Tangible goods transactions are amongst the most significant intra-group transaction groups in the manufacturing industry, and getting it right goes a long way towards an arm’s length transfer pricing model. We identify some of the key challenges and how to overcome them.
In the manufacturing industry, the widespread separation of development, manufacturing and sales functions leads to numerous transfer pricing challenges with increased complexity. Even the seemingly straightforward intra-group pricing of tangible goods, transferred from a principal or manufacturing entity as the seller to a distribution/assembly/manufacturing entity as the buyer, needs to be carefully looked at to ensure compliance with the arm’s length principle. In practice, aspects such as the use of the goods (as semi-finished or trading goods), stock keeping or the use of technology IP at the level of the buyer in particular need careful consideration.
Semi-finished vs. trading goods and the issue of stock keeping
The Resale Price Minus method (“RPM”) is a transfer pricing method commonly used to set prices for tangible goods that are transferred to a distribution entity and from there on sold to third-party customers without any significant transformation activities at the level of the distributor. The testing of prices is then commonly done using the Transactional Net Margin Method (“TNMM”) applied to the (segmented) EBIT-margin of the distributor/buyer. However, in many industries one particular item might be sold as both a trading good as described above or as a semi-finished good for further processing to the same entity. For semi-finished goods, however, the prices are often set using the Cost Plus Method (“CPLM”) and tested using the TNMM with the manufacturer/seller as the tested party. This already leads to a methodological conflict and a decision to be taken – should the RPM, the CPLM or both be applied? To further complicate things, stock keeping at the level of the buyer leads to a situation where in many cases it is impossible to tell whether the item transferred will end up being used as a semi-finished or trading good at the time the transaction is executed.
In these cases, a holistic analysis of the group’s business model and thorough financial planning and monitoring are necessary to determine the price setting and testing methods to be applied to ensure at arm’s length results. This usually requires an in-depth understanding of sales and manufacturing processes and of financial planning and reporting capabilities as well as the education and buy-in from key stakeholders in the manufacturing, sales and finance functions.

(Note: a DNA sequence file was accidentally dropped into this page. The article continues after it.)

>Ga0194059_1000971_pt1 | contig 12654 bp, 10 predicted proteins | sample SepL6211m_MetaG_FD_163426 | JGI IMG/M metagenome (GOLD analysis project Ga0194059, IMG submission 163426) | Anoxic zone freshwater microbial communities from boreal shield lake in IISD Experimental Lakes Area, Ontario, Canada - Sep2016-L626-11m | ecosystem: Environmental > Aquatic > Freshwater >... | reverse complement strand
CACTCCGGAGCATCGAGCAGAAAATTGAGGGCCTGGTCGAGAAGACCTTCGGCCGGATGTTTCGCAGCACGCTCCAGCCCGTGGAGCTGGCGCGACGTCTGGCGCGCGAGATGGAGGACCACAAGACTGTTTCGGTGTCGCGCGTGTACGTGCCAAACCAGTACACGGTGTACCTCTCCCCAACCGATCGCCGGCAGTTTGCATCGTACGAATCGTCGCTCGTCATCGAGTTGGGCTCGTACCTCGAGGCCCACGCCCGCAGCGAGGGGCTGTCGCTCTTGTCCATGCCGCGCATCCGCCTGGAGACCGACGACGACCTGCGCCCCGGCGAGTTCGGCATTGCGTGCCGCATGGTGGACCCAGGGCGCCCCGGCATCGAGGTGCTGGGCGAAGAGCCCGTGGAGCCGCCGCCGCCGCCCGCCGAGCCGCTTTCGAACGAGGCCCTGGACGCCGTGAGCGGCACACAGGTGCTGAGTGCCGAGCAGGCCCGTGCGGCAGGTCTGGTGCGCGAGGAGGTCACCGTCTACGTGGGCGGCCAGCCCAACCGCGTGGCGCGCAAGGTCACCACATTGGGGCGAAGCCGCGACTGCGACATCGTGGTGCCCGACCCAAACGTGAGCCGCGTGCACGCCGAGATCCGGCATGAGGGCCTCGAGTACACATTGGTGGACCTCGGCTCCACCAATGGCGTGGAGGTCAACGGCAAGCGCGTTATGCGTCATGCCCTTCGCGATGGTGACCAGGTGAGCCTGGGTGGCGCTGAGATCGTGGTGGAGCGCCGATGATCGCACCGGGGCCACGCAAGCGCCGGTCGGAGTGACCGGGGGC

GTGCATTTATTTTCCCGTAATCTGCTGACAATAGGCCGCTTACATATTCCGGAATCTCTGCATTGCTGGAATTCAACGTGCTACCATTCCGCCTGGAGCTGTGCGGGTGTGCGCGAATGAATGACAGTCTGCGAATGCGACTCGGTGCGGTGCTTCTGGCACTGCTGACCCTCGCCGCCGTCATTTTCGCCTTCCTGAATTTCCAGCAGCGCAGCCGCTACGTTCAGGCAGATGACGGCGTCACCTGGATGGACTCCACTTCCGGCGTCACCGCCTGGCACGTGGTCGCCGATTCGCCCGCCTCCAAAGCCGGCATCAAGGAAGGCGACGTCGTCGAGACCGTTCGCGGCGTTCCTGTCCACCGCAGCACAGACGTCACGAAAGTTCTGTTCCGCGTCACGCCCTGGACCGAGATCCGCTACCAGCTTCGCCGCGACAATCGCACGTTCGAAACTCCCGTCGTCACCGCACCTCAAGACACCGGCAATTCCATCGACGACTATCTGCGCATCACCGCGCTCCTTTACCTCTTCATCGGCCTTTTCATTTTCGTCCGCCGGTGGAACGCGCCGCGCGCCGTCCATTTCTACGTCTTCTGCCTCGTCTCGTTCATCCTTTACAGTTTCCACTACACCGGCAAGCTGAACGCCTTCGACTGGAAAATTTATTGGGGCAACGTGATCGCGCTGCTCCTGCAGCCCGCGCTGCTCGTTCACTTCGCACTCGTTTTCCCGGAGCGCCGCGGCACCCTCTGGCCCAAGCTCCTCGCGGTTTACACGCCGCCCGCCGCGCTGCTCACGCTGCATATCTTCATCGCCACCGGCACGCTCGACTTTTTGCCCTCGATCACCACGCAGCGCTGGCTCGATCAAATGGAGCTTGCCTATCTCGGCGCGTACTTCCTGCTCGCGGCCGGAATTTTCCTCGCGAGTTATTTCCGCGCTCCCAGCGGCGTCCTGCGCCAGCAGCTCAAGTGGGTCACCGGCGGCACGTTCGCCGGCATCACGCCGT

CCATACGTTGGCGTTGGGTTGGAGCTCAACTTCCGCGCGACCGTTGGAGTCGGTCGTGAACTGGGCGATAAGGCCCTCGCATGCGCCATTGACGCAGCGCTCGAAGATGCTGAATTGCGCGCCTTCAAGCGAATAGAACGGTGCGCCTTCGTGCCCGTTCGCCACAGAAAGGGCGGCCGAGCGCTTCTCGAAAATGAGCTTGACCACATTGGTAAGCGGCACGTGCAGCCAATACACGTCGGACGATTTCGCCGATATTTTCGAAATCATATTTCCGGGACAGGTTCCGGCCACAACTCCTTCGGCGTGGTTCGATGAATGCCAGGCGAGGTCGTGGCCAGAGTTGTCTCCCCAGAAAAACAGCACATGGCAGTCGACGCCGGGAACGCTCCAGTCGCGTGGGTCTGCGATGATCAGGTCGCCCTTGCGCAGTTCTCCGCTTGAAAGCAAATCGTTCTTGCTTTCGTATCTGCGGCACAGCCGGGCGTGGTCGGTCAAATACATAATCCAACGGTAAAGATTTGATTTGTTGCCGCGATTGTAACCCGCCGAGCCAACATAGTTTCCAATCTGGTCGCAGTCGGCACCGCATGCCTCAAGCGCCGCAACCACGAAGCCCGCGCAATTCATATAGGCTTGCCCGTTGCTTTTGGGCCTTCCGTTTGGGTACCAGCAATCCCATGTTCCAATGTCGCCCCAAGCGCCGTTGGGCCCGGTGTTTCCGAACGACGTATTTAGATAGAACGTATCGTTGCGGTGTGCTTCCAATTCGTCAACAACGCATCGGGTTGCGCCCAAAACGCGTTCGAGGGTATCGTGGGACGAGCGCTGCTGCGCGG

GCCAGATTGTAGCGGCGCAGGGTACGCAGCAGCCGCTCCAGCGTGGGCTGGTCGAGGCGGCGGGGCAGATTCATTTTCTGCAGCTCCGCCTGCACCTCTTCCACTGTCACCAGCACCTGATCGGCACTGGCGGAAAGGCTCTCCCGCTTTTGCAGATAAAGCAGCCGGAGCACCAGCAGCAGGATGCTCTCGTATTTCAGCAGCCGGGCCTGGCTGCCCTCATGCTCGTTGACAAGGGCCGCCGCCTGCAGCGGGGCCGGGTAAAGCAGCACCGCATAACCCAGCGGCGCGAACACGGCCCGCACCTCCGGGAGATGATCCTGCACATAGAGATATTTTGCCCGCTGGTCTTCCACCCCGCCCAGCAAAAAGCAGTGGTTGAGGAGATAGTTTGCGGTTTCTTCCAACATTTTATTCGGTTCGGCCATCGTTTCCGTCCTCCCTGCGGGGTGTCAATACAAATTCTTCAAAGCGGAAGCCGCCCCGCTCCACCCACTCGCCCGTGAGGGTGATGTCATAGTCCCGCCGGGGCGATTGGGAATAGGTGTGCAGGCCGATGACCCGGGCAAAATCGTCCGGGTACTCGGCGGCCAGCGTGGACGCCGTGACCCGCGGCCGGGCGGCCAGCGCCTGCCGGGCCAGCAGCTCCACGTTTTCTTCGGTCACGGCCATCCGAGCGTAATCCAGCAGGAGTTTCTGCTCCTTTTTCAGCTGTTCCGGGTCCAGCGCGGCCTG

The use of technology IP related to tangible goods transactions
In certain cases, the intra-group buyer will further process items purchased from the seller and, in doing so, depend on technology IP (technical drawing, know-how, processes, etc.) owned by another group entity. Irrespective of whether the intra-group seller or another group entity is the owner of such an IP, the right to use this IP should be remunerated separately from the tangible goods purchase (if it is remunerated at all).
In determining such remuneration, e.g. by ways of a license fee, a number of factors must be considered:
- What is the value contribution of the technology IP to be remunerated?
- To which income streams does it contribute, i.e. what is the correct basis for a license fee (e.g. third-party product revenues only, total product revenues, or product revenues plus service income)?
- Does the profit allocation make sense from a holistic business model point of view after the license fee is charged?
Again, answering these questions and determining an appropriate remuneration for the technology IP requires taking on a holistic perspective, rather than simply performing a benchmarking study and solely relying on its results (even if a solid benchmarking study will usually still be part of the analysis).
For many groups operating a manufacturing business, the tangible goods transaction is one of the most significant intra-group transactions in their business model, and getting this right goes a long way to ensure compliance with the at arm’s length principle.
Surprisingly, in many cases there is room for improvement in this area and some low-hanging fruits to be harvested to establish compliance with the at arm’s length principle, increase operational efficiency and decrease complexity (and costs) with regards to transfer pricing documentation. While this may have been viewed as corporate housekeeping in the past, it’s becoming a key priority and responsibility to the personnel in charge with the focus on transfer pricing topics in tax audits and the ever-increasing transparency of international group’s tax structures.